During the challenging coronavirus pandemic, smart home giant ADT (NYSE: ADT) has found a silver lining: increased revenue from installations versus sole reliance on its recurring monthly revenue (RMR) business model. Indeed, ADT earned $151 million in additional revenue from higher fees for installations in Q1 2020.
In total, ADT had revenues of $1.37 billion, a 10% increase from the $1.24 billion posted during the prior-year period. The company expects full-year revenue in the range of $5 billion to $5.3 billion. For Q1, ADT reported a net loss of $300 million in its first quarter compared to $66 million during the same period the prior year.
The $151 million boost from installations, which was driven by its acquisition of Defenders, does not mean ADT is moving away from RMR. In fact, the company earned $339 million in Q1 from monthly fees. The Defenders business model calls for a direct transaction from the client at the time of installation versus an RMR model. ADT’s breakeven on its subsidized systems is 2.3 years.
“The main contributor [to helping sustain ADT’s revenues] was installation and other revenues which increased by $151 million driven mainly by the higher residential installation revenue,” says CFO Jeffrey Likosar in a call to investors.
“Defenders transactions are also of an outright sales nature. This differs from ADT’s historical ADT-owned model and therefore, leads to the recognition of higher installation revenue and the associated costs,” he explains.
ADT’s bottom line EBITDA for the quarter was $539 million, down from $621 compared to the prior-year period. Likosar says the company has $173 million in free cash. Gross customer revenue attrition was 13.5%, up slightly due to a higher number of dealers in the ADT dealer program experiencing client disconnections.
During the earnings call, president and CEO Jim DeVries said the company had a strong first quarter adding new customers, resulting in more subscribers at the end of Q1 than the company had at the beginning of the year.
“This is the first net adds in any quarter for ADT since 2015. Along with unit adds, our recurring revenue, or RMR additions, were also strong and brought our quarter-end RMR balance to $339 million, up over $6 million sequentially from the fourth quarter,” he said.
ADT Moves 90% of Monitoring Employees to Remote
Another drastic change, ADT successfully transitioned 90% of its monitoring center employees to work-from-home situations.
“Productivity has been maintained and across a number of metrics, performance has actually improved,” says DeVries. “We’re already developing plans to implement longer term learnings we’ve experienced during the crisis. I couldn’t be more proud of the performance and collective effort of 20,000 employees and 200 dealer partners. They’ve delivered on our brand promise throughout the crisis, proving ADT is an essential business in all environments.”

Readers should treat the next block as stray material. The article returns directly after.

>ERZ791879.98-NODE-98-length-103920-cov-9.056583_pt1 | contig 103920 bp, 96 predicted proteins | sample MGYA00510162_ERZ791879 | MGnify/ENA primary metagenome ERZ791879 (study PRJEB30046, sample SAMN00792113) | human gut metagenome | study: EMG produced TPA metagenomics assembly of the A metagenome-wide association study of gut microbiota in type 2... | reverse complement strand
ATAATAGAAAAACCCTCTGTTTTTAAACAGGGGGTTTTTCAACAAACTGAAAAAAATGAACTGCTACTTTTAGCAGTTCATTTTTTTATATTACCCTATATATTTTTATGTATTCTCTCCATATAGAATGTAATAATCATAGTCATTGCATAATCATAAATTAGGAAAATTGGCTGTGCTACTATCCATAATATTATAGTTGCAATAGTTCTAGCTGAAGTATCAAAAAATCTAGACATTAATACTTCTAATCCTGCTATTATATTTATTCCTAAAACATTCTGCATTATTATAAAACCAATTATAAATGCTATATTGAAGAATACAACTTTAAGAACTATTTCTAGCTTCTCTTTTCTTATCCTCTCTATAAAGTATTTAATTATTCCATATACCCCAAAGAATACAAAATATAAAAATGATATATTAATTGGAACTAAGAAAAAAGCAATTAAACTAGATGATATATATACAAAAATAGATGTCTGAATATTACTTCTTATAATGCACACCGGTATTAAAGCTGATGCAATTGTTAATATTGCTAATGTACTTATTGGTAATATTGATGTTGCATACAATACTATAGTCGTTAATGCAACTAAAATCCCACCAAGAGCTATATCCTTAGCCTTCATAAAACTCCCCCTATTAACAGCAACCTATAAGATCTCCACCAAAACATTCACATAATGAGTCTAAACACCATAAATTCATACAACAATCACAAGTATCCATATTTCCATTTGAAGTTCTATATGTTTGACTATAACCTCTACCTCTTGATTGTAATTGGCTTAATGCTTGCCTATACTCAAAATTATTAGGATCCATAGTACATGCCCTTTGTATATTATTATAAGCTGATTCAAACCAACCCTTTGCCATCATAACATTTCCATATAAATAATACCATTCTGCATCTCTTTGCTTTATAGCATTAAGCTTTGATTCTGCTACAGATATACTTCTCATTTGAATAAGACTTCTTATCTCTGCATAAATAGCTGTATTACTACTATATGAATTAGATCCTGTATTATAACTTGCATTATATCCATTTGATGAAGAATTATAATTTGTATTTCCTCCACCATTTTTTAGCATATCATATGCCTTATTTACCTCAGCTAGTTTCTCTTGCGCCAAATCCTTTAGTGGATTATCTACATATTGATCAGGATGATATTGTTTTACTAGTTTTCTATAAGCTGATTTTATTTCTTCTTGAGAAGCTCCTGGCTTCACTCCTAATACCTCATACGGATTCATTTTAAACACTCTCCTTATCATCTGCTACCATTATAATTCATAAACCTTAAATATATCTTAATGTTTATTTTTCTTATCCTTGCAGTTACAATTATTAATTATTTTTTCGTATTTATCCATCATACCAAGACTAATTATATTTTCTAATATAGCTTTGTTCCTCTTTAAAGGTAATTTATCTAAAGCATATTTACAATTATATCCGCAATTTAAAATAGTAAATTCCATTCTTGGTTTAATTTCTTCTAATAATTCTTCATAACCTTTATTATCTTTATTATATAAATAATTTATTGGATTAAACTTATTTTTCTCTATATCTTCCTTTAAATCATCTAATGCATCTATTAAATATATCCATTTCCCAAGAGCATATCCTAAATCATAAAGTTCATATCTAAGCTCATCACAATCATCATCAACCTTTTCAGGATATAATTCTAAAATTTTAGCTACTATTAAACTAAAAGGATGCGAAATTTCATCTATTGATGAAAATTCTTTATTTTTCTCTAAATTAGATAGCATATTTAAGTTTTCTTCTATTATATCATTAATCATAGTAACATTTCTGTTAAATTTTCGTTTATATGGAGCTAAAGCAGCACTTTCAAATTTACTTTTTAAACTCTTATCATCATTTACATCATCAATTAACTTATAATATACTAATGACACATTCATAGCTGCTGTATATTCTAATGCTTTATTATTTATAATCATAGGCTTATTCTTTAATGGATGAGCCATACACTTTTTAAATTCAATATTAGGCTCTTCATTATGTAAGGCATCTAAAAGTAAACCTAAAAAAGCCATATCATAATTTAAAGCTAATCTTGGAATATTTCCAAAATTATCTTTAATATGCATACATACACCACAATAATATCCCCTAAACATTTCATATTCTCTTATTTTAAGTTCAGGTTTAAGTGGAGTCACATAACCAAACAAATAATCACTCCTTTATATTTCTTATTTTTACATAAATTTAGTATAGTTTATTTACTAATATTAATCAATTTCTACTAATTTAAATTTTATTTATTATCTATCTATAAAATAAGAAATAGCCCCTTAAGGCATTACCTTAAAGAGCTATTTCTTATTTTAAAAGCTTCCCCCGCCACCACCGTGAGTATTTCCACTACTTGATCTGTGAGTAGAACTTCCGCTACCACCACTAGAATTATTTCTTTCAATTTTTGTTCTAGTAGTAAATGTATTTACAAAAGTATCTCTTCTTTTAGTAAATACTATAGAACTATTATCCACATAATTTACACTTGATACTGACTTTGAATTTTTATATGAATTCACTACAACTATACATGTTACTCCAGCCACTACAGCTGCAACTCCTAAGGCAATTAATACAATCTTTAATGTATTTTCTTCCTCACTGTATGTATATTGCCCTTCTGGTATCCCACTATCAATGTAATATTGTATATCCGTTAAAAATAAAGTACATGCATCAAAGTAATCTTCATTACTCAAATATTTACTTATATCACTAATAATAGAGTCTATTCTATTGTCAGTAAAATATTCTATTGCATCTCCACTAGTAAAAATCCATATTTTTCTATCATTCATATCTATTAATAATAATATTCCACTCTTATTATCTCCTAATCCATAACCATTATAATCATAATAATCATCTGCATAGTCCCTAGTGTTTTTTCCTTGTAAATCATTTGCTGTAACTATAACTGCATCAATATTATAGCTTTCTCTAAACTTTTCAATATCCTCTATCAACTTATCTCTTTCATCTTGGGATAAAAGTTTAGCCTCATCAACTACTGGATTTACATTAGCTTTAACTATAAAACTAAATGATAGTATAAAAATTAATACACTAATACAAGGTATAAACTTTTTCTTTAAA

Meanwhile, DeVries said homeowner relocations drive about one-third of the company’s attrition. Because the rate of relocations has decreased during the coronavirus pandemic, ADT’s April retention was better than its internal budget, he said.
“While we obviously see a lower number of leads, we’ve witnessed a significantly higher sales conversion rate, reflecting strong intent to buy security. It’s more of a qualitative observation, but our sense is that shelter-in-place consumers are more aware than ever of the value of ADT security and automation systems in their homes,” he said. “The brand is strong and trusted. And in the truest sense of the word, our service is considered essential.”
DeVries referenced favorable “market dynamics” that have prompted the company to explore “very high-quality bulk acquisitions as an option for deploying capital for low-risk, high-return growth.”
He said the company’s commercial growth over time will be deferred, but not diminished. “Going forward, we believe the environment will give us the opportunity to aggressively compete with weakened and smaller competitors.”
ADT’s small business and commercial channels represent 17% of its RMR balance and 29% of its total revenue. DeVries said these two segments have been more impacted than residential, with many businesses forced to temporarily close.
“We started the strong year in commercial with a 10% organic growth rate through February before declining in March as COVID-19 effects came into play, and we ended the quarter with 6% organic growth,” he said. “While it’s still early, we expect the new commercial sales impact to be more pronounced than with our residential sales and the pressure are expected commercial installation revenues on a year-over-year basis.”
Portions of this article originally appeared on our sister publication Security Sales & Integration‘s website.